N.J. already planning push to bring Eli Lilly to state

A day after Indianapolis-based pharmaceutical giant Eli Lilly said it will be “forced” to grow elsewhere after the state of Indiana passed a law that severely limits abortions, Choose New Jersey CEO Wes Mathews said his group and state officials already are making plans for that new growth to be in New Jersey.

Mathews told ROI-NJ Sunday that Choose is reaching out to the pharma giant to set up a meeting where it will promote the benefits of New Jersey.

Not that Eli Lilly is unfamiliar with the state. The company already has a biomanufacturing facility in Branchburg, one of six states other than Indiana that the company has a presence.

Mathews, in light of the company’s comments, sees an opportunity to expand that presence.

Wes Mathews. (Courtesy photo)

“Make no mistake: Choose New Jersey views recent news from Eli Lilly as a fundamental business and economic development issue,” he said. “We will leverage every tool at our disposal to make the case to companies who find the business climate in their states restrictive and counterproductive to their bottom line and provide them with an alternative.”

Mathews said the state’s strong pharma history – among other facts – makes New Jersey an ideal landing spot for Eli Lilly.

“New Jersey continues to be the best state in the country to base a business, from our highly skilled workforce to an unbeatable location at the center of America’s economic heartbeat,” he said. “To us, it’s an obvious choice, especially for innovative pharmaceutical and life science companies, like Eli Lilly.”

Debbie Hart, the CEO of BioNJ, told ROI-NJ that her organization is eager to help promote the state, too.

“We hope that Lilly will consider New Jersey as a place to grow its operations beyond their current footprint and would be pleased to support that decision in any way if asked by either the company or the state of New Jersey,” she said.

Hart said Lilly already is a member of BioNJ and is an active participant, so it is familiar with the benefits that state brings.

Hart, always promoting, spelled them out.

“New Jersey is a leading hub for the life sciences featuring a vast industry talent pool, proximity to other innovator companies of all sizes, groundbreaking research, the capital markets, a varied array of incentives for companies of all sizes and an increasingly supportive environment for innovation,” she said.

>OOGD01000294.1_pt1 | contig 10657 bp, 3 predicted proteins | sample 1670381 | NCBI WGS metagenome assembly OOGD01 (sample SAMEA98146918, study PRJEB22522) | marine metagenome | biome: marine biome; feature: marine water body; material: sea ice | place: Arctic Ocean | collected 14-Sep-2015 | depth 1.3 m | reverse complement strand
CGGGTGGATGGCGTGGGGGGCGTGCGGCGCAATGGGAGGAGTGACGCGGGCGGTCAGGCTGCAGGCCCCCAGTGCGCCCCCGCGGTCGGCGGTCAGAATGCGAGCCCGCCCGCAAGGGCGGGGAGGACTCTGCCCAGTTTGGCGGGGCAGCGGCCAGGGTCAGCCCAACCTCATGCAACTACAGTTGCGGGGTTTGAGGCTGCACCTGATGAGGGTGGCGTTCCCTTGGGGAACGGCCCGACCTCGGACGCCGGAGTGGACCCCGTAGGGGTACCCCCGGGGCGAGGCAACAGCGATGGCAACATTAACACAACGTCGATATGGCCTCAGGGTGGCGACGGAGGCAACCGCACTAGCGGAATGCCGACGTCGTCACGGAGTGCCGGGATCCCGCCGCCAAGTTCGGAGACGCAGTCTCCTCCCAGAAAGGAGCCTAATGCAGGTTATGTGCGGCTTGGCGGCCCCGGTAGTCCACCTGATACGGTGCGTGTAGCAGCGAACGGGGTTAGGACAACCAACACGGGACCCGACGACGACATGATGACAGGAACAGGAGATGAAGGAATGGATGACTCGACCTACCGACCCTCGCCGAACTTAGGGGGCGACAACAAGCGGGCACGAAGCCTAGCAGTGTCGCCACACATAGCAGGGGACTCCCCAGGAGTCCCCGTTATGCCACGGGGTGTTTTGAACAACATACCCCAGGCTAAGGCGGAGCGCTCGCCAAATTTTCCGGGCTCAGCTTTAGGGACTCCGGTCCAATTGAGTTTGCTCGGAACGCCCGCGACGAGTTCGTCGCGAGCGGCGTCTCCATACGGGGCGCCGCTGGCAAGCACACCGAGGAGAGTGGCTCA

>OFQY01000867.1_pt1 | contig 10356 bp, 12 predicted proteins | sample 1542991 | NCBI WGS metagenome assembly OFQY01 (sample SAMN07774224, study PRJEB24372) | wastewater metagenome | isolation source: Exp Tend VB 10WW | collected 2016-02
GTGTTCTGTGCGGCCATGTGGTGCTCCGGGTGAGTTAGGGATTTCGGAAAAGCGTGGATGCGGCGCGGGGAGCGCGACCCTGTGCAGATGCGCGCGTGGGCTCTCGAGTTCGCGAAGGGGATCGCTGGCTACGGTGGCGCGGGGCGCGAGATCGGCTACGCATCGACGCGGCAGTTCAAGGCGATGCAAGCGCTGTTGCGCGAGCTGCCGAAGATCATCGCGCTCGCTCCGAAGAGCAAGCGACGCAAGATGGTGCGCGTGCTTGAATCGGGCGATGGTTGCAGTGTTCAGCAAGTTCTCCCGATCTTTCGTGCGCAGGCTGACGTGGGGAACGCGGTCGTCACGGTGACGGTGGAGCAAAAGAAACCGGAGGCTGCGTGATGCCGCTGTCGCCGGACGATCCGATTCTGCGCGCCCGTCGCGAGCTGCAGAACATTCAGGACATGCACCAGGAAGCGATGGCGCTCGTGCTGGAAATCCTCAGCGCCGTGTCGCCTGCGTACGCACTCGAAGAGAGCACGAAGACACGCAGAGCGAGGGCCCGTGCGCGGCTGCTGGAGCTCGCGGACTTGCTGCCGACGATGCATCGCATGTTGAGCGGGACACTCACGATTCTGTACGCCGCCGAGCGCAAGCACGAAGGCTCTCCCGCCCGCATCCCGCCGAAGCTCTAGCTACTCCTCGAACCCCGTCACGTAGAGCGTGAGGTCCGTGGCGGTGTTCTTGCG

“Couple that with the ability to do business with the UK and California in the same business day as well as non-stop flight access around the world and New Jersey is a formidable competitor in attracting the life sciences industry from around the U.S. and across the globe.”

Gov. Phil Murphy has made the same pitch to many companies – but he often adds the state’s progressive policies as an added plus.

Last month, after Texas was able to implement a law that severely limits abortion rights, Murphy wrote an open letter to Texas business leaders that appeared in the Houston Chronicle. The letter was sent directly to 60 top companies, too.

“The overturning of a woman’s right to bodily autonomy — and the chilling effect this decision will have on your ability to attract and retain top female talent by being located in a state which has refused to recognize women’s reproductive freedom — cannot be ignored,” Murphy said in the letter.

Murphy, in Israel for a four-day trip promoting the state as a business center, did not immediately respond to a request for comment.

Also unclear is how Indiana officials will respond.

On Friday, Republican Indiana Gov. Eric Holcomb signed into law Senate Bill 1, which bans abortions at any stage with exceptions for when the mother’s life is at risk, and in cases of rape, incest, or fatal fetal anomalies.

Eli Lilly officials – and other Indiana-based companies – responded by saying the law will hurt their ability to do business in the state.

“We are concerned that this law will hinder Lilly’s — and Indiana’s — ability to attract diverse scientific, engineering and business talent from around the world,” the company said. “Given this new law, we will be forced to plan for more employment growth outside our home state.”

Eli Lilly employs more than 10,000 at its headquarters.

Mathews said New Jersey is ready to welcome any or all of them.

“We will continue to demonstrate that we are a state where, as Gov. Murphy says, you will find good value for your money, and a state that has good values and protects fundamental freedoms,” he said. “Is there a time in our history where this is more important? I think not.”